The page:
How to Store Your Car in a Storage Unit

How to Store Your Car in a Storage Unit

Written By: John Linden

Your vehicle is a complex combination of thousands of individual parts and pieces. Proper maintenance is key to ensuring all of those elements continue to function at peak efficiency. When you are unable to operate or service your vehicle for an extended period, this complex network of machined pieces begins to break down. To avoid and negate this deterioration you need to place your vehicle into the proper type of storage, and arguably more importantly, properly prep your vehicle for inactivity.

The proper type of storage for many long-term situations is going to be a vehicle storage unit. We are going to talk about vehicle storage units as well as a couple other storage options, and then we will break down how to properly store your vehicle in a storage unit.

Table of Contents

  1. Deciding on the Right Type of Storage
  2. How to Store Your Car
    1. Get a Storage Unit of a Suitable Size
    2. Clean Your Vehicle
    3. Fill the Fuel Tank
    4. Wash and Wax Your Vehicle
    5. Check the Tires
    6. Check up on the Vehicle When Possible
    7. Other Storage Tips

Deciding on the Right Type of Storage

Deciding on the Right Type of Storage

Where you store your car will have a significant effect on the well-being of your vehicle in the long run. If you are only looking for a short-term solution then a simple outdoor storage lot should suffice. If you plan on being away or not using the vehicle for an extended period of time, then you will have to find a more protected storage solution.

For long term storage, there are two general types of options. You can opt to use a covered lot, or you can utilize a personal vehicle storage unit. A covered lot will protect your vehicle from the worst of the elements but is still rather exposed to the public and other dangers. If you go with a covered lot than make sure you have a proper car or truck cover and have removed any valuables.

A vehicle storage unit will both provide the best protection from the elements as well as break-ins. These storage units keep a vehicle as well kept and safe as if they were sitting in your own garage.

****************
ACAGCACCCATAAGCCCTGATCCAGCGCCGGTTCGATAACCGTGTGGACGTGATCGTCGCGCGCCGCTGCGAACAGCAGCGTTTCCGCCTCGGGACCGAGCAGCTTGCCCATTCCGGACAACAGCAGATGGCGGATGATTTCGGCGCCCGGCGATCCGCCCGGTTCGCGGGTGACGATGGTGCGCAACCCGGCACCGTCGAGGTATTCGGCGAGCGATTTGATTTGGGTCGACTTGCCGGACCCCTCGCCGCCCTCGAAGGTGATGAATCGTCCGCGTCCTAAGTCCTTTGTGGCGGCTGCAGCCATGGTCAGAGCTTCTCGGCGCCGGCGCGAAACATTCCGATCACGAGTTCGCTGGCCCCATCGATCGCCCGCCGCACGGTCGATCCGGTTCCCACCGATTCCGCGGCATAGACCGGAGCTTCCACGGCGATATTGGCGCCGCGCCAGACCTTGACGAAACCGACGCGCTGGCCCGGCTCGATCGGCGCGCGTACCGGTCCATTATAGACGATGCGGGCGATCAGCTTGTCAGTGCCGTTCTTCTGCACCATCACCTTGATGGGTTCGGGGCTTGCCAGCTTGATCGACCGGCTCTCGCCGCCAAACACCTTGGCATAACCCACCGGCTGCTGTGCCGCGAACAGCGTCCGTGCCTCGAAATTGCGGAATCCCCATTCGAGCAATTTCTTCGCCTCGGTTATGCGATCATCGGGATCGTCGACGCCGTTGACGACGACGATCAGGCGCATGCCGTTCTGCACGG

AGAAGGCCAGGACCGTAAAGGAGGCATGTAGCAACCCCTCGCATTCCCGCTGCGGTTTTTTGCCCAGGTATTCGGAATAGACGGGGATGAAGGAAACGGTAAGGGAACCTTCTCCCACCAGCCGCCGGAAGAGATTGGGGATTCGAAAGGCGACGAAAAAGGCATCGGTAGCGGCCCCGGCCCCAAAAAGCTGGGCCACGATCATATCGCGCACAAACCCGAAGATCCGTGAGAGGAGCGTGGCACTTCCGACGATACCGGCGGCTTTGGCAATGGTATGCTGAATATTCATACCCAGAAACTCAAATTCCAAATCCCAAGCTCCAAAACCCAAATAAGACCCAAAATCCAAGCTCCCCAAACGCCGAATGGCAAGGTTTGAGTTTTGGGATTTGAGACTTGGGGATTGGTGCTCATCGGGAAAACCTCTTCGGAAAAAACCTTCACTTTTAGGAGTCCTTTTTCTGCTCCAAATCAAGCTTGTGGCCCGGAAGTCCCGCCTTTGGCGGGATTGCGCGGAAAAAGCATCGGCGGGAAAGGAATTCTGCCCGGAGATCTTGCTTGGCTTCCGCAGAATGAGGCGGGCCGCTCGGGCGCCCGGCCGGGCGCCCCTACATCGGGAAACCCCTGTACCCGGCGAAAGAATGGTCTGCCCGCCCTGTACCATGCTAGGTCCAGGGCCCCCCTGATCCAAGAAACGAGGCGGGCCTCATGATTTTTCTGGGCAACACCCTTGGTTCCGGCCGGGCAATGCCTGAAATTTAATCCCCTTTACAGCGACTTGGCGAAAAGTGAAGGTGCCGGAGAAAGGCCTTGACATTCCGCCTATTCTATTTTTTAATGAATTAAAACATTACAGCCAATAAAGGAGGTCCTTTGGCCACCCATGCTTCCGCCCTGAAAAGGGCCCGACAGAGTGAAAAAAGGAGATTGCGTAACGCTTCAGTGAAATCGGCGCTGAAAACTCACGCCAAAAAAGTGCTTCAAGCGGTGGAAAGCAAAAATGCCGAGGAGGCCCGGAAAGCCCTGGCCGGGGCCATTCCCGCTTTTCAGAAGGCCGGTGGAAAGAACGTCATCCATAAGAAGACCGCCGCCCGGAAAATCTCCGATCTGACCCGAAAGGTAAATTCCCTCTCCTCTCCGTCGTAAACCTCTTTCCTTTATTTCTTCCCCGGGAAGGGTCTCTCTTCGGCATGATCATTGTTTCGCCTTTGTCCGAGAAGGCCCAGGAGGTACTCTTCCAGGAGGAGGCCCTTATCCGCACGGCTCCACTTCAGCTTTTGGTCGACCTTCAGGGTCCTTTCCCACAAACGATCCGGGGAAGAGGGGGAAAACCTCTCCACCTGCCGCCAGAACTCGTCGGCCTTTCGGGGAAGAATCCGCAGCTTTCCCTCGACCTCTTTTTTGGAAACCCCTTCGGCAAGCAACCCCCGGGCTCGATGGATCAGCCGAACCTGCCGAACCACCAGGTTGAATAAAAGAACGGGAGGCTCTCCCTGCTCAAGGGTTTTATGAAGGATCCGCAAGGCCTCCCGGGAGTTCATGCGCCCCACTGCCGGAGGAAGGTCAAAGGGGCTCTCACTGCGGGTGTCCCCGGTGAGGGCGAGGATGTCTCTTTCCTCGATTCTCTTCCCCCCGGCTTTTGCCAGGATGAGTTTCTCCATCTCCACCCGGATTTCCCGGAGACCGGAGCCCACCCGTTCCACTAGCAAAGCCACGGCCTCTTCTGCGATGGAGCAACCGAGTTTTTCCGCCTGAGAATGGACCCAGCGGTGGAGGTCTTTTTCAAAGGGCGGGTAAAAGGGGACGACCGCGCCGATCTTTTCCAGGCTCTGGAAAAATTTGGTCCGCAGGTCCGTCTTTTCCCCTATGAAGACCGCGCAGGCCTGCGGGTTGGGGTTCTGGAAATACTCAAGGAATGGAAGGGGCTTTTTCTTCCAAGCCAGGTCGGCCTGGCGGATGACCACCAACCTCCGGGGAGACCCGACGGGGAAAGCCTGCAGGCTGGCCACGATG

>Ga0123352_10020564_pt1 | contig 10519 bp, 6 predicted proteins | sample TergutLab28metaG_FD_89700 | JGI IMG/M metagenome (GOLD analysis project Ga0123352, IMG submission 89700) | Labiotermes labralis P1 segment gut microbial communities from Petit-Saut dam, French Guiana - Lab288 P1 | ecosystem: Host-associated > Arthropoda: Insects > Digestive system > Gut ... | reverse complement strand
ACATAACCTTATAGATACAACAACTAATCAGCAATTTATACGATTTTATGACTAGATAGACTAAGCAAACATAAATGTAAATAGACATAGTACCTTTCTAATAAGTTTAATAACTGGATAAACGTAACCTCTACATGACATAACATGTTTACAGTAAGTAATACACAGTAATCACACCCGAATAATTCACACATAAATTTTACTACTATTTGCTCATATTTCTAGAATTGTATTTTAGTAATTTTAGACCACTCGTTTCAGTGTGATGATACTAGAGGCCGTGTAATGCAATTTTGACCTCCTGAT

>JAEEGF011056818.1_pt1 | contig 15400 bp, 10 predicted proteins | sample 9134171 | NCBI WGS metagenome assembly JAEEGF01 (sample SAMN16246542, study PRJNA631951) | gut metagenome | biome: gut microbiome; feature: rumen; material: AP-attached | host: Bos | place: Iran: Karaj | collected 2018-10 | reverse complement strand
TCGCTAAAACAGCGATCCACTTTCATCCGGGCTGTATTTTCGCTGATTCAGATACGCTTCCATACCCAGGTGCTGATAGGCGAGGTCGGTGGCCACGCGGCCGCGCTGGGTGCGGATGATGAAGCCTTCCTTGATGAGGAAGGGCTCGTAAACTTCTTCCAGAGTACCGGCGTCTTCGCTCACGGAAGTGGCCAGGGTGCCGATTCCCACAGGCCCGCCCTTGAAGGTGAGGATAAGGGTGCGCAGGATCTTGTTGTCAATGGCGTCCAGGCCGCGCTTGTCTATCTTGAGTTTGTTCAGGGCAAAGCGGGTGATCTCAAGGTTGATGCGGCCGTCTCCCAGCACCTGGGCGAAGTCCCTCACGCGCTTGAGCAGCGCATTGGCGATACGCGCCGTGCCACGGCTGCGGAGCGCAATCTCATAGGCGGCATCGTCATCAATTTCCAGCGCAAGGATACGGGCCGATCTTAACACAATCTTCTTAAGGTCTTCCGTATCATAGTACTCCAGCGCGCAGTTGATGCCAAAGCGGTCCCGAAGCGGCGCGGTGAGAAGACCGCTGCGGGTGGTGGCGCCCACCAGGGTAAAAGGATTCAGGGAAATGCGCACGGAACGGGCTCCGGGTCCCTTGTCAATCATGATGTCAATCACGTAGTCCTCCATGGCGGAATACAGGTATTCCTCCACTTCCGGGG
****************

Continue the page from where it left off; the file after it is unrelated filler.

If you have an expensive classic car*, it is also possible, though rare, to find a suitable climate-controlled storage unit (you may even need to use a designated showroom).

Evaluate how long you will be gone and weigh it against the storage costs and value of your vehicle. There are various types of storage units each with their own slightly unique pros and cons.

*Note: Some classic cars may require unique steps to be taken in their proper storage. In those cases, consult with a specialist on appropriate storage steps to be made.

How to Store Your Car

You will need to more than simply put your car in the storage unit and lock the door. Proper storage requires a good deal of prepatory manintenace in order to be done correctly.

1.  Get a Storage Unit of a Suitable Size

The first thing you will want to do when storing your car In a storage unit is to find a storage unit. You will want to measure or look up the dimensions of your vehicle and then ensure that the unit you rent out gives you enough wiggle room on all sides. You will want a unit that allows you to at least walk around your vehicle.

10x15’ Storage Units are suitable for compact cars such as:

·  Mini Cooper

·  Volkswagen Golf

·  Toyota Corolla

10x20’ Storage Units are suitable for most commonly used vehicles. Examples include but are not limited to:

· Honda Civic

· Toyota Tundra

·  Ford Explorer

10x25’ and above Storage Units are suitable for larger crew cab trucks or commercial vans.

2. Clean Your Vehicle

Before you put your vehicle away for an extended period you want to make sure you remove as much dirt, grime, rust and buildup as possible. This will help your vehicle last longer and prevent the parts from deteriorating as much during the storage period.

This thorough cleaning also involves removing the battery to stop any acid from leaking and wearing away the engine. This is especially important for the winter months which take a more substantial toll on the batteries.